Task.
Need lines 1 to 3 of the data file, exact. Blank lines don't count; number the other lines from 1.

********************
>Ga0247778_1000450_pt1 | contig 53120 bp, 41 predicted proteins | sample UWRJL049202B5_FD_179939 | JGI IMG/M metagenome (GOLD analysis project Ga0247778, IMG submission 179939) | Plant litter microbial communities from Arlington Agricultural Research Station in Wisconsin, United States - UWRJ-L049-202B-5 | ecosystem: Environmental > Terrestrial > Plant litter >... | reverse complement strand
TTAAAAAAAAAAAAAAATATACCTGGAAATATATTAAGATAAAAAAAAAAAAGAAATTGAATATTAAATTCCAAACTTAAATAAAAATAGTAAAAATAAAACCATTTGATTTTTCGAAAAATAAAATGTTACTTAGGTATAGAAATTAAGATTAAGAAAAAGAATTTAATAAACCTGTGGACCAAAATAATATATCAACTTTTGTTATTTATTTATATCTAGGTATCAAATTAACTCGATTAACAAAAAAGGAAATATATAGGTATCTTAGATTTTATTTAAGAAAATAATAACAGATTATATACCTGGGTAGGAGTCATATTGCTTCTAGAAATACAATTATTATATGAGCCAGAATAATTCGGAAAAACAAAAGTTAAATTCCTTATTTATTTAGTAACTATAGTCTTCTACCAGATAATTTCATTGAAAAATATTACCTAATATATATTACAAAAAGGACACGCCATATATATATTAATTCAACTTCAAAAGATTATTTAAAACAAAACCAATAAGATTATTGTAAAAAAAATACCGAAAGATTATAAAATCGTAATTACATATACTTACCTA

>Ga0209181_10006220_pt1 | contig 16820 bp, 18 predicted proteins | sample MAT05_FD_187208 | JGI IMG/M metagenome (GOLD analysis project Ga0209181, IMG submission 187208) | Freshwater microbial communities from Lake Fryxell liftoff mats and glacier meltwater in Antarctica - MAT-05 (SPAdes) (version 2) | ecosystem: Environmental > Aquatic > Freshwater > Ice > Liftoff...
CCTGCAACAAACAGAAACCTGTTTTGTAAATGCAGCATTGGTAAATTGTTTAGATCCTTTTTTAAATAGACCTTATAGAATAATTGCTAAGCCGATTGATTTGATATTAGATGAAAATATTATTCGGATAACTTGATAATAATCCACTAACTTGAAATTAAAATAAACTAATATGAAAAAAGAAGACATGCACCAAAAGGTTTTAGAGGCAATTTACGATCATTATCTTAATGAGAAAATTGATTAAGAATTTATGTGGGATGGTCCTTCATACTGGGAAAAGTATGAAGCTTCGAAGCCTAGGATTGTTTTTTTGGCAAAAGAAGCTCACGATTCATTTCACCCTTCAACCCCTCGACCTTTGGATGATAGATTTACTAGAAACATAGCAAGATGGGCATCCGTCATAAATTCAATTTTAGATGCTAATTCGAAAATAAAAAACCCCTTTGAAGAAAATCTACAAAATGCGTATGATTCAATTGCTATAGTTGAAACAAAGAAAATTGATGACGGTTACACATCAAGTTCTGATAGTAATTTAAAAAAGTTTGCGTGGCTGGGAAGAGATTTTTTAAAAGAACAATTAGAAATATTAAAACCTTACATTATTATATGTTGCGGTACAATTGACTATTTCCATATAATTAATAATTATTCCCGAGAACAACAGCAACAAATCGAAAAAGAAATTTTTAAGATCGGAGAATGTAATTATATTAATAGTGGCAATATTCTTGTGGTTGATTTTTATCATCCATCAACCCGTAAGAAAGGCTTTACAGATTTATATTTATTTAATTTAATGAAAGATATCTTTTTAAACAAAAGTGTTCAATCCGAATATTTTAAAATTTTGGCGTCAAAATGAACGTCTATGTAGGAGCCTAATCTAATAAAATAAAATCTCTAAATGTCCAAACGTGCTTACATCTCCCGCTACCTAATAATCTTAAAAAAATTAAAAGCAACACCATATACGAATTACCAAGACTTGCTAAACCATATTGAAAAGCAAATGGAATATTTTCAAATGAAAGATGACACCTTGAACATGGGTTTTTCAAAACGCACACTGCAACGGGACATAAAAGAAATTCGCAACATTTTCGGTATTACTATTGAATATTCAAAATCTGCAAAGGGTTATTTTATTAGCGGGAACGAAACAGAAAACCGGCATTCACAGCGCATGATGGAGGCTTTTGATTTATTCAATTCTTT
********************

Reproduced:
>Ga0247778_1000450_pt1 | contig 53120 bp, 41 predicted proteins | sample UWRJL049202B5_FD_179939 | JGI IMG/M metagenome (GOLD analysis project Ga0247778, IMG submission 179939) | Plant litter microbial communities from Arlington Agricultural Research Station in Wisconsin, United States - UWRJ-L049-202B-5 | ecosystem: Environmental > Terrestrial > Plant litter >... | reverse complement strand
TTAAAAAAAAAAAAAAATATACCTGGAAATATATTAAGATAAAAAAAAAAAAGAAATTGAATATTAAATTCCAAACTTAAATAAAAATAGTAAAAATAAAACCATTTGATTTTTCGAAAAATAAAATGTTACTTAGGTATAGAAATTAAGATTAAGAAAAAGAATTTAATAAACCTGTGGACCAAAATAATATATCAACTTTTGTTATTTATTTATATCTAGGTATCAAATTAACTCGATTAACAAAAAAGGAAATATATAGGTATCTTAGATTTTATTTAAGAAAATAATAACAGATTATATACCTGGGTAGGAGTCATATTGCTTCTAGAAATACAATTATTATATGAGCCAGAATAATTCGGAAAAACAAAAGTTAAATTCCTTATTTATTTAGTAACTATAGTCTTCTACCAGATAATTTCATTGAAAAATATTACCTAATATATATTACAAAAAGGACACGCCATATATATATTAATTCAACTTCAAAAGATTATTTAAAACAAAACCAATAAGATTATTGTAAAAAAAATACCGAAAGATTATAAAATCGTAATTACATATACTTACCTA

>Ga0209181_10006220_pt1 | contig 16820 bp, 18 predicted proteins | sample MAT05_FD_187208 | JGI IMG/M metagenome (GOLD analysis project Ga0209181, IMG submission 187208) | Freshwater microbial communities from Lake Fryxell liftoff mats and glacier meltwater in Antarctica - MAT-05 (SPAdes) (version 2) | ecosystem: Environmental > Aquatic > Freshwater > Ice > Liftoff...